Stress Found to Be A Common Cause in Physician Prescription Drug Abuse

the word stress spelled out in red

A recent study in the October issue of the Journal of Addiction Medicine revealed the common abuse of prescription painkillers by doctors and medical professionals to cope with the physical and emotional stress of their careers. The study suggested that prescription drug abuse among doctors eclipses that of other people. These findings provide further evidence of the vulnerability to addiction among professionals in high-pressure careers, whether they’re physicians, lawyers, executives, etc. They also illustrate the need for specialty treatment that provides both expert addiction care and a post-treatment recovery plan that allows them to rebuild their careers.

In addition to commonly abused prescription painkillers such as oxycodone and hydrocodone, the study also found a significant rate of the abuse of sedatives and stimulants. Many of the participants said they were self-medicating for the physical and emotional stress they encounter in their jobs on a daily basis, and admitted to suffering conditions such as depression, anxiety and chronic pain. Doctors commonly believe they can control their own doses, but frequently wind up using painkillers in a manner inconsistent with their pain specialist’s or primary care physician’s orders.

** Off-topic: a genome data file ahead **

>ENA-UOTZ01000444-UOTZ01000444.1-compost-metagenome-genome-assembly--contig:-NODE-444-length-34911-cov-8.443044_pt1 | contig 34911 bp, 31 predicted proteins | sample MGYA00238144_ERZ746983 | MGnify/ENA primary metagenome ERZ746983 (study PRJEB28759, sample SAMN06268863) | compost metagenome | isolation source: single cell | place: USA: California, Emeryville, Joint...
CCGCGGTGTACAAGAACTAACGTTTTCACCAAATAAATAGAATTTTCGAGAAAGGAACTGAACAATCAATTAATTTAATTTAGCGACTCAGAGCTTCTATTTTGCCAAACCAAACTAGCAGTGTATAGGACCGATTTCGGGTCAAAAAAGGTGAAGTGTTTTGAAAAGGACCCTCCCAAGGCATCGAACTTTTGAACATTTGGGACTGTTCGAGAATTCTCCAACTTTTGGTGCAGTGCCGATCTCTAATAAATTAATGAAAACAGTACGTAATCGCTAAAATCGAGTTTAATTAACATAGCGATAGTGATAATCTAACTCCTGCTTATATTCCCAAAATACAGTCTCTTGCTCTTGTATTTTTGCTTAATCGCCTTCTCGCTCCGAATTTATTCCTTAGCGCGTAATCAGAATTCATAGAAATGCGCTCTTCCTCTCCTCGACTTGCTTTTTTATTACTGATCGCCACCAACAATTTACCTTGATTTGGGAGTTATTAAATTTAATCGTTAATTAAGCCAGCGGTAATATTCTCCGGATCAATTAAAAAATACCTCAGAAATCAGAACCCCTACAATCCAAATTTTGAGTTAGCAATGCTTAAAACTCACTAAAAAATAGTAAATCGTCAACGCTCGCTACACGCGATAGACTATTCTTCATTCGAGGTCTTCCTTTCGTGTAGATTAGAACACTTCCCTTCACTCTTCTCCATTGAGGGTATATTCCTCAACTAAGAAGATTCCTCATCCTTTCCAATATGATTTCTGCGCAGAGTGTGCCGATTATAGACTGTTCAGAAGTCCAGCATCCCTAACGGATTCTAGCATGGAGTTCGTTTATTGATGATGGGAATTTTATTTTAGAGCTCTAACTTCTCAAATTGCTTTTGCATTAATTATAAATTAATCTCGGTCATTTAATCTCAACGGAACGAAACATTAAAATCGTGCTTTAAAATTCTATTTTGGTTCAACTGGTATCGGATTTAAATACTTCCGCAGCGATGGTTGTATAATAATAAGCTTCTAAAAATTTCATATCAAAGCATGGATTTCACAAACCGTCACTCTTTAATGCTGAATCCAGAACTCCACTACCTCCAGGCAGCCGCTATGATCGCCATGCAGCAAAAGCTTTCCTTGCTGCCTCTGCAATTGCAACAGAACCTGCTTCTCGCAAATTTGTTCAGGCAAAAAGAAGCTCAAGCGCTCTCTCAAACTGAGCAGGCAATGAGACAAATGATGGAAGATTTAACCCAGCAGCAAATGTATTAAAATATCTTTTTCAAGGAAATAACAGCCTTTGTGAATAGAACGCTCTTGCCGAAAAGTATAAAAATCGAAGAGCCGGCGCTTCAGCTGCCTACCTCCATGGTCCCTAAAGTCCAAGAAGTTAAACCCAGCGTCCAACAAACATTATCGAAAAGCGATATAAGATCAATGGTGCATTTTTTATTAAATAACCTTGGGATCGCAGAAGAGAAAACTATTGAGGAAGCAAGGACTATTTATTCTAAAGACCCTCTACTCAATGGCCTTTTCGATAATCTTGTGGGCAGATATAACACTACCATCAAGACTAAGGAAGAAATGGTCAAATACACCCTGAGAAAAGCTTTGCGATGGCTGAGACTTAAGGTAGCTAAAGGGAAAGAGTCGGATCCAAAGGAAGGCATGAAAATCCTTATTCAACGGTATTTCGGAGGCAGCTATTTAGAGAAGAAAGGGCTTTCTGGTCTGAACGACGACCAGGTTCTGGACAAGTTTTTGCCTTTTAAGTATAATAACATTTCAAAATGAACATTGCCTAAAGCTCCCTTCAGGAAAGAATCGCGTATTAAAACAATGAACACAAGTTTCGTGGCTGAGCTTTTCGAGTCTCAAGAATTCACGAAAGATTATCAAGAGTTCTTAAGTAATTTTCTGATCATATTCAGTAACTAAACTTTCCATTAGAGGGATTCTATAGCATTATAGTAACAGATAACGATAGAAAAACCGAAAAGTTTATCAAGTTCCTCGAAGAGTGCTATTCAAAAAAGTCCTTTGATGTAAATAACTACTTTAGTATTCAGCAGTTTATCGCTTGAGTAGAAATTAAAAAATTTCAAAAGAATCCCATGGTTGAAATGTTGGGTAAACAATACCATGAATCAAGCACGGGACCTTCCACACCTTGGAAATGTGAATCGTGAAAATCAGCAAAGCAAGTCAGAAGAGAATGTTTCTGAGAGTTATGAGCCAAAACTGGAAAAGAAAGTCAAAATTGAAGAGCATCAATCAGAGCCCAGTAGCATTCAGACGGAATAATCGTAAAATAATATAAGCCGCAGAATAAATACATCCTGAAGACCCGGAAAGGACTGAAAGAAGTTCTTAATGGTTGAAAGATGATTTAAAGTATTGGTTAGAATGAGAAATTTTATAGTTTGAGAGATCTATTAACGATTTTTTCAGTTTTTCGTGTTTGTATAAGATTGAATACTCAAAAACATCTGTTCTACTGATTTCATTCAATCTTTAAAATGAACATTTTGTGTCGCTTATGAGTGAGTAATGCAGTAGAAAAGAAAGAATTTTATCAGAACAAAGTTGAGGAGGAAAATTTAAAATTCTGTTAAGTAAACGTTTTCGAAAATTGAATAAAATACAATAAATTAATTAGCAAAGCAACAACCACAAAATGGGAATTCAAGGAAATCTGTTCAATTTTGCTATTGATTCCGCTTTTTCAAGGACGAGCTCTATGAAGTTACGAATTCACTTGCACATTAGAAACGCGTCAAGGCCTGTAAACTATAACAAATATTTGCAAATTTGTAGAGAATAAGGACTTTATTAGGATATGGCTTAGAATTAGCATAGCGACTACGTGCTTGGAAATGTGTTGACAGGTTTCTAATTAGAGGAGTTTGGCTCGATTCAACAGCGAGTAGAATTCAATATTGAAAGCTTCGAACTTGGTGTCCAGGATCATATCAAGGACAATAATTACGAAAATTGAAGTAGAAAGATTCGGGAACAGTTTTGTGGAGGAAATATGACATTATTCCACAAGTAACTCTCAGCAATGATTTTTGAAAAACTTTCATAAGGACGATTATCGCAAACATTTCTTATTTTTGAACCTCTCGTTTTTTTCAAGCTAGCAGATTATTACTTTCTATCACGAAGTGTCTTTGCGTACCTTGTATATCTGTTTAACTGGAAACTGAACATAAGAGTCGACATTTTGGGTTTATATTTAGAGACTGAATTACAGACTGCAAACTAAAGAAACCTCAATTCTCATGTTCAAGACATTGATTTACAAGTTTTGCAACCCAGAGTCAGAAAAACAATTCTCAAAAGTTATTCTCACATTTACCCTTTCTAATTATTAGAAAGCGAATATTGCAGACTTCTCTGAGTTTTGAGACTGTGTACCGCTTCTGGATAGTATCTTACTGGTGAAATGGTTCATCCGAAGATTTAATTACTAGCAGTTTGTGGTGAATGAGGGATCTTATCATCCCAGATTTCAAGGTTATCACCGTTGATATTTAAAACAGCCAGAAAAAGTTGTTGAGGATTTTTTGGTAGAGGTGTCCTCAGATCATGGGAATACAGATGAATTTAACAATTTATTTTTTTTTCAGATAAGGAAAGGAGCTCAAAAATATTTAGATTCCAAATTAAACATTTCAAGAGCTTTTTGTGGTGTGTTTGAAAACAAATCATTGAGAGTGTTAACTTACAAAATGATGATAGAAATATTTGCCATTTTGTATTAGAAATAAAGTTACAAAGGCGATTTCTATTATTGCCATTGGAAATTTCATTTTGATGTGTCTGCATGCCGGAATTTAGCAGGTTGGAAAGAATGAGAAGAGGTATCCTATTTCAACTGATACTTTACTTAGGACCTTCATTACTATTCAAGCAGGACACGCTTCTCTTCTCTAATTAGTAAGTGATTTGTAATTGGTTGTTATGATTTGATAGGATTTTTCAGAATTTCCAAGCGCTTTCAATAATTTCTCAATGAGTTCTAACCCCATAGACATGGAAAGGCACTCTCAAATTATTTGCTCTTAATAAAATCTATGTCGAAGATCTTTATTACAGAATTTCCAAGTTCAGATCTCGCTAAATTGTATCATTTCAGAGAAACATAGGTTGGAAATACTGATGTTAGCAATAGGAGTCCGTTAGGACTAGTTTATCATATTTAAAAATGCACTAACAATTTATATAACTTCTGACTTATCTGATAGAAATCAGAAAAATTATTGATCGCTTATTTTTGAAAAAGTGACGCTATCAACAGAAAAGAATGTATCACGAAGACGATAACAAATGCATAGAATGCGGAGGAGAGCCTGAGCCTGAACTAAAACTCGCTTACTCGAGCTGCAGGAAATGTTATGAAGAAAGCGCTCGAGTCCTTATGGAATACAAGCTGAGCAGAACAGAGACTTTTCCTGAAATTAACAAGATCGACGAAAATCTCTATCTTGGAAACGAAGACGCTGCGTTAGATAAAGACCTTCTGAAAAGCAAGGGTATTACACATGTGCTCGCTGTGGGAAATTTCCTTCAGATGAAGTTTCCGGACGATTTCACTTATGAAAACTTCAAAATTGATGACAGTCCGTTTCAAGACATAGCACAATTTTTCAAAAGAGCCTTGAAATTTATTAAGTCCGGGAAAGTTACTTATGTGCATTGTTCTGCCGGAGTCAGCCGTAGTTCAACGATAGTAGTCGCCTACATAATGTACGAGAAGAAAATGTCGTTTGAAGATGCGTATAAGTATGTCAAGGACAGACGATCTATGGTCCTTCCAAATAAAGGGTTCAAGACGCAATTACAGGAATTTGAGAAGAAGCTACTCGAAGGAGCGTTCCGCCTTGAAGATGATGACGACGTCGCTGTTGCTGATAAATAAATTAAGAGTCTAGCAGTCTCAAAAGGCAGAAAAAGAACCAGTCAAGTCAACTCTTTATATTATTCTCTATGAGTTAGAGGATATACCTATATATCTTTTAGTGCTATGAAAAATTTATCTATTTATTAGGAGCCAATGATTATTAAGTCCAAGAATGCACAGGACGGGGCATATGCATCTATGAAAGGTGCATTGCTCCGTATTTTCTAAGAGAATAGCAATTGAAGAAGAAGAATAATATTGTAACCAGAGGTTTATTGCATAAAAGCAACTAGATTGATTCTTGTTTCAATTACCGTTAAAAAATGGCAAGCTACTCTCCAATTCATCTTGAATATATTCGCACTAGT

In many cases, use of a legitimate prescription spills over into self-mediation for personal stress. One doctor reported taking pills prescribed for dental surgery to ease the pain the personal dysfunction in their lives. With heightened access to prescription drugs and the high-pressure nature of their jobs, it’s easy to see how so many doctors wind up succumbing to prescription abuse and ultimately needing professional treatment. Some of the doctors in the study started out by writing their own scripts or getting them from a trusted colleague. Given the powerful nature of these drugs, doctors tend to require a more intense level of treatment.

The unique nature of physician prescription abuse and the special circumstances that dictate the development and continuation of substance abuse requires the availability of treatment options that offers targeted and specific treatment for medical professionals. The more focused and personalized treatment is, the more patients will be able to concentrate on the special areas of their lives that have suffered due to their substance abuse and develop avoidance exercises to sustain recovery. Added professional and personal stress are leading causes of patients’ post-treatment slips. By providing safety nets that address these issues within the context of treatment, we can help mitigate the likelihood of stress-induced relapse.

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